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You will find no advertisements for it in Folktown. It is not the ultimate challenge to any mountain climbers. No Wakanpantricist guards have ever been stationed there. It is not well-known nor is it often sidestepped in conversation due its eerieness. No disappearances have occurred there, alleged or otherwise. And it isn't where they, them, those, or that! come from. It is simply a spot, geologic, and isolated - very isolated. It is Ungerry-Tubers.

It is so isolated that only a smidgen of the scholarmatic pool have even looked into it. Those interested in biotoxicology or in taxidermatology seem to find enough work in their own backyards; the geomantics who should take interest are too busy... elsewhere. But those few who have taken on the long trek, the hefty hike, the incongruous terrain, and the hot-cold showers that fall without warning, have found therein a realm of wyrding effects.

Cartographic Placement

Located within the vastness of the Sarfelogian Mountains, the Ungerry-Tubers is quite easily misplaced. The whole undulating scape of slopes, valleys, and rivers is filled with both friendly and unfriendly locales, most of them unvisited. One must not forget that the term Sarfelogia is a name that brings to mind economic marginality, isolated peoples, and distinctive folkways. For this reason, it is necessary to get a guide in some parts of the journey, odd guides from within the odder townships that one finds in those most odd parts of the mountains. Yet to speak of the Ungerry-Tubers is to speak nonsense to these people, rather they speak of the Goode Smellie and the Obbnixious Foots, others give the name Mztlplik or Zingry Karzt. There is an unspoken deference to the Ungerry, or to something therein, by the folk who live close enough to it; whether they see it as being magicked, hexed, or pyxied is hard to tell. Once the traveller finds his way into Hat (aka Prollztqx), however, it is quite easy to feel the formation of the Tubers. You see, the attitude changes.

"The Ungerry ist one o the lytl-troddn places of ooure world; I find that my senses are enhanced, perhaps, or ist this my owne imaginings?" --Ser Daffid Lud (journal entry -36 EC)

Formational Denotation

The Ungerry has been explained briefly by Orogenezis, a student of Rancticirchiretic within the discipline of theoarcheology:

"The Ungerry-Tubers is but one more proof of the post-mortem rearrangement hypothesis, for whereas the whole of the Sarfelogian is obviously the parietal bone of the divine #47, this bastion of protruding unction is securely a segment of the lachryma."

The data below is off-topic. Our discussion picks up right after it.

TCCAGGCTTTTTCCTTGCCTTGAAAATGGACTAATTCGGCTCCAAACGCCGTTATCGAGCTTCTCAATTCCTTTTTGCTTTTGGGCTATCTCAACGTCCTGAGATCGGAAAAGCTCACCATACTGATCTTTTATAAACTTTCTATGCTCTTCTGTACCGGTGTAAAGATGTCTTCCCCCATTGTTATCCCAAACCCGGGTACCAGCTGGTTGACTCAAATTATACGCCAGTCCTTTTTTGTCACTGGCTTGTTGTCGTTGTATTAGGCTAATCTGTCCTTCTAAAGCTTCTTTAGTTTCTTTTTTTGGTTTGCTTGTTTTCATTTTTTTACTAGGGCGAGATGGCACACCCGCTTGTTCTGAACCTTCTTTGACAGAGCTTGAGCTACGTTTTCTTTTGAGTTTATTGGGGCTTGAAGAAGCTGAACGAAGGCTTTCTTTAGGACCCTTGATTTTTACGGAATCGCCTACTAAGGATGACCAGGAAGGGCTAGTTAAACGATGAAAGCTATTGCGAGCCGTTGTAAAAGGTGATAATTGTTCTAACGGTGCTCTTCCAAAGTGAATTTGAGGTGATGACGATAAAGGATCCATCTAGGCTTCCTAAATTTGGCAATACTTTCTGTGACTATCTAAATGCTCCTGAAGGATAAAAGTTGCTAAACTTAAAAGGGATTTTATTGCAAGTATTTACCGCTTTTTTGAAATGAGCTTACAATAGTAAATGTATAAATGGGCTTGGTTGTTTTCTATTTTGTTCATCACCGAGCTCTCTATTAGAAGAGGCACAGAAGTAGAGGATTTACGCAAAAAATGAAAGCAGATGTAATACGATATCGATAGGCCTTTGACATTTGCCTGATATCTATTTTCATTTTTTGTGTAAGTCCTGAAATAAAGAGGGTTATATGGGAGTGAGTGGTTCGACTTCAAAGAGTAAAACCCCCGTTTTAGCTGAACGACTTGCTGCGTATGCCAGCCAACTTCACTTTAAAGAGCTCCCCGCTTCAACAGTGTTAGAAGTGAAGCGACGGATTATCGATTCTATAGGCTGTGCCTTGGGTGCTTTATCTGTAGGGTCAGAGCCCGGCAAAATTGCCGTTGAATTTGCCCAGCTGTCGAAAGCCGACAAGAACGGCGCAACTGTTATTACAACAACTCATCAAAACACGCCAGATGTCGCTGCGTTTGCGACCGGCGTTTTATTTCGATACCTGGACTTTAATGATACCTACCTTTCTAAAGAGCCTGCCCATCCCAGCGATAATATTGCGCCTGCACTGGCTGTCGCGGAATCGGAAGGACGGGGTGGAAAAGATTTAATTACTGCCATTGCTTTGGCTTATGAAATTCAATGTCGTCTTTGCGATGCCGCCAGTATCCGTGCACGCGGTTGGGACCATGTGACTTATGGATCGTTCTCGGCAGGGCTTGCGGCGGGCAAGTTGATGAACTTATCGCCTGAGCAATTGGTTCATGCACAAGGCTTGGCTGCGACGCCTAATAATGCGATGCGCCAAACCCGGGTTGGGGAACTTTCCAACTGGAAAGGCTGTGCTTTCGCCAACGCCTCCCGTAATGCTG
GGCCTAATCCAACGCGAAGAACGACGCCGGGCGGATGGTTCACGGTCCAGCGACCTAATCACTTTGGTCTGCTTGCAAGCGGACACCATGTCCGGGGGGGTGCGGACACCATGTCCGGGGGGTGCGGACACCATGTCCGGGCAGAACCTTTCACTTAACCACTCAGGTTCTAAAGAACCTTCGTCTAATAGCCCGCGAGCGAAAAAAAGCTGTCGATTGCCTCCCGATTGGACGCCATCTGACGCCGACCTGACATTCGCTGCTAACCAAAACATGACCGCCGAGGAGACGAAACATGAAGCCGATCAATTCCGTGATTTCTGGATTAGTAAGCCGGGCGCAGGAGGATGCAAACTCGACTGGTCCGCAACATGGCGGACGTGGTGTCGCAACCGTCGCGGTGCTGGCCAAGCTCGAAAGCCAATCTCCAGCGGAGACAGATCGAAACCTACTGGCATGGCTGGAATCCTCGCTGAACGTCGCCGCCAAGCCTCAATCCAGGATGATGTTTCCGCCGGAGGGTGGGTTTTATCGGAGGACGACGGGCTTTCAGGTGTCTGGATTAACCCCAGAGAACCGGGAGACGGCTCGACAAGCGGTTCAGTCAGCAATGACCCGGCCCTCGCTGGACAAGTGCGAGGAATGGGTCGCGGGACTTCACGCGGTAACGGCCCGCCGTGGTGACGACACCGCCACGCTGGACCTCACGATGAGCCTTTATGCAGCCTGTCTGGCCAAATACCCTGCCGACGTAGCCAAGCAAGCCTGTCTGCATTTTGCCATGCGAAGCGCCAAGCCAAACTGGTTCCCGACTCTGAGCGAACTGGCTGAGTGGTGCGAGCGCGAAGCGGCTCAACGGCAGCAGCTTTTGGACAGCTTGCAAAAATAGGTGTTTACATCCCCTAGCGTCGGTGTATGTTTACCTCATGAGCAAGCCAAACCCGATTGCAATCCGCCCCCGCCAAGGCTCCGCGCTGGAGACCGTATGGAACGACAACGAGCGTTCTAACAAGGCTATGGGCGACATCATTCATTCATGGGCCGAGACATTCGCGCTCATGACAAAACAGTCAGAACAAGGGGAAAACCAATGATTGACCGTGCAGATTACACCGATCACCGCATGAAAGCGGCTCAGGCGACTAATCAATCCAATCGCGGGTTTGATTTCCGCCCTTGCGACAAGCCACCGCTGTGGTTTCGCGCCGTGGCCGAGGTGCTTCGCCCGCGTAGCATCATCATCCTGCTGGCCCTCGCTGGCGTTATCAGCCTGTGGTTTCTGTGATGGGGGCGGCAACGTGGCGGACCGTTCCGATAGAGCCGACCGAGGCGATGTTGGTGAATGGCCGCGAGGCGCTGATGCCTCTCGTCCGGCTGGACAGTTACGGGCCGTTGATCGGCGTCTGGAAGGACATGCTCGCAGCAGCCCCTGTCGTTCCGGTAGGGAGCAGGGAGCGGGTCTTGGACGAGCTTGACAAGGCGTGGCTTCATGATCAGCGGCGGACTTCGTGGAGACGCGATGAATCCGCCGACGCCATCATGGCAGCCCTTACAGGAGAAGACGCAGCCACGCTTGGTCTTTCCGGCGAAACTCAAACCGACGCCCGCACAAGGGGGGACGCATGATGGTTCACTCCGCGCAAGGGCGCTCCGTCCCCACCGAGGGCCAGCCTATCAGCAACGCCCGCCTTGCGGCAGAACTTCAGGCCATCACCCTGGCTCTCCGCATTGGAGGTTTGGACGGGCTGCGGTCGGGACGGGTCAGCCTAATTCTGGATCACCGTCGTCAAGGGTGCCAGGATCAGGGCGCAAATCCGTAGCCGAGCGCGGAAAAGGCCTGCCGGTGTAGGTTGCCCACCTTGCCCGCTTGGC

Rancticirchiretic, himself, never mentions the Tubers in his writings nor does Oblibestircus, and when this place is mentioned in the heated debates and rebuttals between scholars, students, and members of the Cranee Historical Society, it is usually a name bantered about as if it were a donut held in the hands of a constable from Bute.

No one has ever taken the time to excavate the Tubers, indeed, with so few involved in the subject and fewer still interested in this particular location, the question of cranial dismemberment and the exact metabiological make-up of #47 has been poorly developed. Questions such as did #47 suffer suspension?, was he/she/it/they murdered by an assailant, deific or otherwise?, or did #47 die from a pre-historic gardening accident? have been left for anyone else to study on their own. Discounting the few exaggerated entries in Aliens Everywhere, the most prolific writer on the Ungerry-Tubers has been Dash Humbugg of Umbo Moor.

What can be said is that the top-most cranium piece of a god is what makes up the majority of this mountain chain, along with a grand mixture of sand, rock, dirt and clay. Upon this one specific area of the mountains there has been added a fore-piece of the god's skull face, the lachrymal bone, along with yet more earth, mud and rock: this is the Ungerry-Tubers.

Denotative Poverty in Associative Phenomena

"Dessication is but a fool's quible; #47 could have or might not have died or dispersed or simply slithered away. The proof is in the puke-puddle: look at what we've got, not what we want to see." --Dash Humbugg (-5 EC)

Oblibestircus and his following states the current and well-defended explanation that the old gods simply lie where they died (for whatever reason), and that their incorporation into the landscape is the result of natural processes. Blivingdel's school, however, holds quite evocatively that we ourselves have taken the immortal remains of the gods of previous generations and have cut, split, buried, vaulted, hemmed & hawed them over. Though both theories give explanations as to how the divine remains may or may not have gotten to where they are now, they do not give any explanation as to the various phenomena associated with selected body parts of those same dead gods.